In the mid-nineties, as a part of the infamous Oslo Accords, Israel gave a sworn Fatah terrorist control over lands containing 94% of the Palestinian population. What followed was a string of suicide-bombings by Palestinian terrorists that left more Israeli civilians dead in the five years following Oslo than in the fifteen years preceding it.
Israel signed even more land over in 1998, in the Wye River Accords. Within two years of that agreement, the second Intifada tore through Israel, this time led by the Fatah party that Israel empowered leaving nearly one thousand Israeli civilians dead in its wake.
And still, Israel gave away even more land in the hope of inching toward peace. In 2005, Ariel Sharon unilaterally relinquished control of the Gaza Strip, which was quickly seized by the genocidal terrorist group Hamas. What followed was tens of thousands of projectiles and rockets and bomb-shelters becoming as standard in Israeli homes as a kitchen sink. Fields across Israel were burning just this week because Gazan terrorists have been launching cross-border IED’s attached to birthday-balloons — and that’s considered quiet for the Israel-Gaza border.
By far, the most disastrous concession was the retreat from Southern Lebanon in 2000. Within six years, the area had so much Hezbollah terrorist infrastructure that Israel lost 121 soldiers and 44 civilians just wading into territory they’d just controlled outright. Today, Hezbollah has grown even stronger, with hundreds of thousands of rockets, precision guidance equipment, and networks of sophisticated tunnels meant to enable an invasion of Israel.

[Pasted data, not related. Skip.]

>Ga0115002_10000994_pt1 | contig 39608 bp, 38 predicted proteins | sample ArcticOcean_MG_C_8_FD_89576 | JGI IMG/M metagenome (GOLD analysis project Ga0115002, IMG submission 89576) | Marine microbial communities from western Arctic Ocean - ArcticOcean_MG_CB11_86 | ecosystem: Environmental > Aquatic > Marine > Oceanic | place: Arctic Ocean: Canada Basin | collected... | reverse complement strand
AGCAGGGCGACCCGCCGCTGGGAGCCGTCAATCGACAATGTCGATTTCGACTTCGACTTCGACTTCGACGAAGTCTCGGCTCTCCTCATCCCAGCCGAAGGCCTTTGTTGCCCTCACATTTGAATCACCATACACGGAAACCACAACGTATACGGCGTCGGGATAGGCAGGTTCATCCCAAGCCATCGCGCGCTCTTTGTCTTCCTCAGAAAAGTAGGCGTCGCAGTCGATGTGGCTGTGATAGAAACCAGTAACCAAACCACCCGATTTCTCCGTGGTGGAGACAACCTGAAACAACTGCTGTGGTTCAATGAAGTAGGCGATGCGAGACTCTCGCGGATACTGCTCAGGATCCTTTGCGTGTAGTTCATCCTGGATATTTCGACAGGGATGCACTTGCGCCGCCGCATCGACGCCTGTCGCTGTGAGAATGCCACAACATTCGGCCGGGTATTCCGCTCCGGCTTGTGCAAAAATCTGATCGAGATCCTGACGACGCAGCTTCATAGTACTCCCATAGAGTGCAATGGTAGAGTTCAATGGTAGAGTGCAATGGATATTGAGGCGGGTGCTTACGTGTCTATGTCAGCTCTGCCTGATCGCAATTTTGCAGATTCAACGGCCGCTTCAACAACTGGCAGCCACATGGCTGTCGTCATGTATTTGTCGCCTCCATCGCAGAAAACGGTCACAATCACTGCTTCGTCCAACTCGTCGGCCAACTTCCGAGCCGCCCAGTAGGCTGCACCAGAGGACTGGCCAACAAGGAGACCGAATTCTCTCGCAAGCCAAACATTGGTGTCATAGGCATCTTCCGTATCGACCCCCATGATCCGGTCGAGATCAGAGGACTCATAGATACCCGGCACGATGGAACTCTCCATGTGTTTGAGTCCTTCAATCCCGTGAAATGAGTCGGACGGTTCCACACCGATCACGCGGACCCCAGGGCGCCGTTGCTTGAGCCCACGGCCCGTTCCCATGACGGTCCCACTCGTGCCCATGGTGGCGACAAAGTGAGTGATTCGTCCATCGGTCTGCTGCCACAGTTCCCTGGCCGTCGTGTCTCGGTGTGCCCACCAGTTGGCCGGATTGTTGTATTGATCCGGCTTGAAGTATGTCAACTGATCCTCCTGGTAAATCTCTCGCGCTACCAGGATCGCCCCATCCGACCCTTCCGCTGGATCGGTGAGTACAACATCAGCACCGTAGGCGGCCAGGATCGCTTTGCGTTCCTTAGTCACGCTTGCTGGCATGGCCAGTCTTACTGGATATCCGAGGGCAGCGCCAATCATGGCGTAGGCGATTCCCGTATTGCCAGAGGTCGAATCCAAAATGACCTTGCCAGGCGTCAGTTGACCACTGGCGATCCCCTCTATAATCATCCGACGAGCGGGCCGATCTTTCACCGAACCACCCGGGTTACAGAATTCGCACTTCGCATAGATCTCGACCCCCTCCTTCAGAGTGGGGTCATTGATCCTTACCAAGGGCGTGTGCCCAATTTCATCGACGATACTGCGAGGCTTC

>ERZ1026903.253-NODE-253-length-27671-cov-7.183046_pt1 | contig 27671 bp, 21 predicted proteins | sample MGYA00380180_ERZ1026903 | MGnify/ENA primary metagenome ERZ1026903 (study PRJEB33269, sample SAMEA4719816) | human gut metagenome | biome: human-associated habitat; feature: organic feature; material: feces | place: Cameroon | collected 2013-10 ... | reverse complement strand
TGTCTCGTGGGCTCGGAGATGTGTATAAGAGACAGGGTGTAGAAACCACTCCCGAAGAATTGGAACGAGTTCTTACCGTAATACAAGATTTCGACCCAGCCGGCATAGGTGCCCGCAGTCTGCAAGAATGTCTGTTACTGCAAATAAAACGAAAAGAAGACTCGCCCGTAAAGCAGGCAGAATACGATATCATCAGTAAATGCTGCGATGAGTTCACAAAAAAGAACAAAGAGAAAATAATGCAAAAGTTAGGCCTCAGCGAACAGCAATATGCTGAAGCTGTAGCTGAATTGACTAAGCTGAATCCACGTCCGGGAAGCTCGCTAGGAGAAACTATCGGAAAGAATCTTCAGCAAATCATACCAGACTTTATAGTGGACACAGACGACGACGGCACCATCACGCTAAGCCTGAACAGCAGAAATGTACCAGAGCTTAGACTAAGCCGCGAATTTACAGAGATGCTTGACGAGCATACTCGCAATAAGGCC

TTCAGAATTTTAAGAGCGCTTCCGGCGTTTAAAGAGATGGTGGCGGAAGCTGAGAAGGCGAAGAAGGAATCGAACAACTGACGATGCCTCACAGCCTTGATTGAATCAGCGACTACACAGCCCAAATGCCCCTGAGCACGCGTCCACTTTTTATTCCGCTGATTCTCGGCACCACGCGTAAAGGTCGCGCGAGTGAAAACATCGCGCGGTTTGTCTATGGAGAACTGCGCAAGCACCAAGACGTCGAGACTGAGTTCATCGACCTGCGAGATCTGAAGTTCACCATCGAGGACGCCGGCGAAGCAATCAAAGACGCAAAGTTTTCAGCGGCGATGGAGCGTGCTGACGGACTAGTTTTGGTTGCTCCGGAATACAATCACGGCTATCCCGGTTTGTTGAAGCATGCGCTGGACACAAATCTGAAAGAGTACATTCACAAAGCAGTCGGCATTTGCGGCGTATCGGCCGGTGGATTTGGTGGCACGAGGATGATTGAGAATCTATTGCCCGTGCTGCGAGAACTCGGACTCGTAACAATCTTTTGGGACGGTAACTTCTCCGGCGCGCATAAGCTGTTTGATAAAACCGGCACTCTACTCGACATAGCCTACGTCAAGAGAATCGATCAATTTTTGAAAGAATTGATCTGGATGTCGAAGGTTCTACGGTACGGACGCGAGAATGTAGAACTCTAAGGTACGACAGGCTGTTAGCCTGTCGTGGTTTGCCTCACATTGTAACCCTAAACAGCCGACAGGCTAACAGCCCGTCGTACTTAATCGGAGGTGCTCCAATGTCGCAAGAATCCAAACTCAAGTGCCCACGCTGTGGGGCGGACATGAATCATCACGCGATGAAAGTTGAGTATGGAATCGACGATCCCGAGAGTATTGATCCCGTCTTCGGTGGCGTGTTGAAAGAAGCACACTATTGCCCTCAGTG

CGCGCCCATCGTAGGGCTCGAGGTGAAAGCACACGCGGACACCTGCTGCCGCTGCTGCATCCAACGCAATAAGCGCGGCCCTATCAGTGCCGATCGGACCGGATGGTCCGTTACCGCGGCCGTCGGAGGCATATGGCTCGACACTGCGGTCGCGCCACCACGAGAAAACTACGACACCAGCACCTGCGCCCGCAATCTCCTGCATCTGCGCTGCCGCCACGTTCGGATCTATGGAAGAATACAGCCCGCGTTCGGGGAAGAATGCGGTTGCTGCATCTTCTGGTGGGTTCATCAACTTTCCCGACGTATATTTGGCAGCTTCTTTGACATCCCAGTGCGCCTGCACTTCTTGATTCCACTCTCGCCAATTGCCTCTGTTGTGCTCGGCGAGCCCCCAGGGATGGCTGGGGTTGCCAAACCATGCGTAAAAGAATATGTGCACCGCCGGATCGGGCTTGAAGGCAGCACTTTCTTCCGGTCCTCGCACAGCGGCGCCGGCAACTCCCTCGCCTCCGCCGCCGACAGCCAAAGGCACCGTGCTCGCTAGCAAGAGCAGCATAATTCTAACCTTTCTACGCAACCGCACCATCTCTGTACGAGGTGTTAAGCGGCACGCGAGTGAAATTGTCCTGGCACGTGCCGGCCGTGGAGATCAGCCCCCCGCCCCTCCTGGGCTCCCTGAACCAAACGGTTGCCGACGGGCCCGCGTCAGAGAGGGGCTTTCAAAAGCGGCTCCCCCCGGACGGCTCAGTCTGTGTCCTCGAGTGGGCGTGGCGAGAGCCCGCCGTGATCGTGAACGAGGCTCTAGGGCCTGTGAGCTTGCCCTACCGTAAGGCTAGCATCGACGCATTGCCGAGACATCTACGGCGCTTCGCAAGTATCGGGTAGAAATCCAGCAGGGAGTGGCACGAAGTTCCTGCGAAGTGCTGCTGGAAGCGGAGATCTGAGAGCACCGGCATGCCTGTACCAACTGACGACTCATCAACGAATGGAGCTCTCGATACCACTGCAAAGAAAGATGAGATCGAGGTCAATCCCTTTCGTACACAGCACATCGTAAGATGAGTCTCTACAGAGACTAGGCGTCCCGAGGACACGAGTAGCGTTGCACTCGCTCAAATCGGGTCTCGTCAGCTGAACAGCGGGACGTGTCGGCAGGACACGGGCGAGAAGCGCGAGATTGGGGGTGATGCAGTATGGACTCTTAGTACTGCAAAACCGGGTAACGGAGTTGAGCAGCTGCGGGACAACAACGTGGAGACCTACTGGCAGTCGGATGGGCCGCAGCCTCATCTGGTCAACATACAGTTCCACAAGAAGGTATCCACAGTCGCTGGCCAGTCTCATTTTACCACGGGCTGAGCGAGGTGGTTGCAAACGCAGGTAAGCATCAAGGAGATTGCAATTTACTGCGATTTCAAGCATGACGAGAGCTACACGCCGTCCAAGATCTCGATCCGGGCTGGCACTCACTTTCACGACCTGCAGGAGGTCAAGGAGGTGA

Now, Israel is being asked to relinquish its right to apply sovereignty to the oldest Jewish lands on earth. By waiving Jewish rights to these lands, it reinforces the counter-factual idea that we are ‘occupiers’ of a land to which our claims are imperfect. Like the two women fighting over a baby for Solomon, it was one’s willingness to divide the child that proved it wasn’t hers. If Hebron isn’t ours, then Tel Aviv isn’t either.
Our claims to these lands are one and the same. It’s not because an English aristocrat named Balfour made a declaration, nor because the United Nations once drew up a partition. The land of Israel is our God-given homeland wherein our prophets, our kings, and ancestors lived and prospered.
That it will be ours forever is a fact everyone will eventually have to make peace with.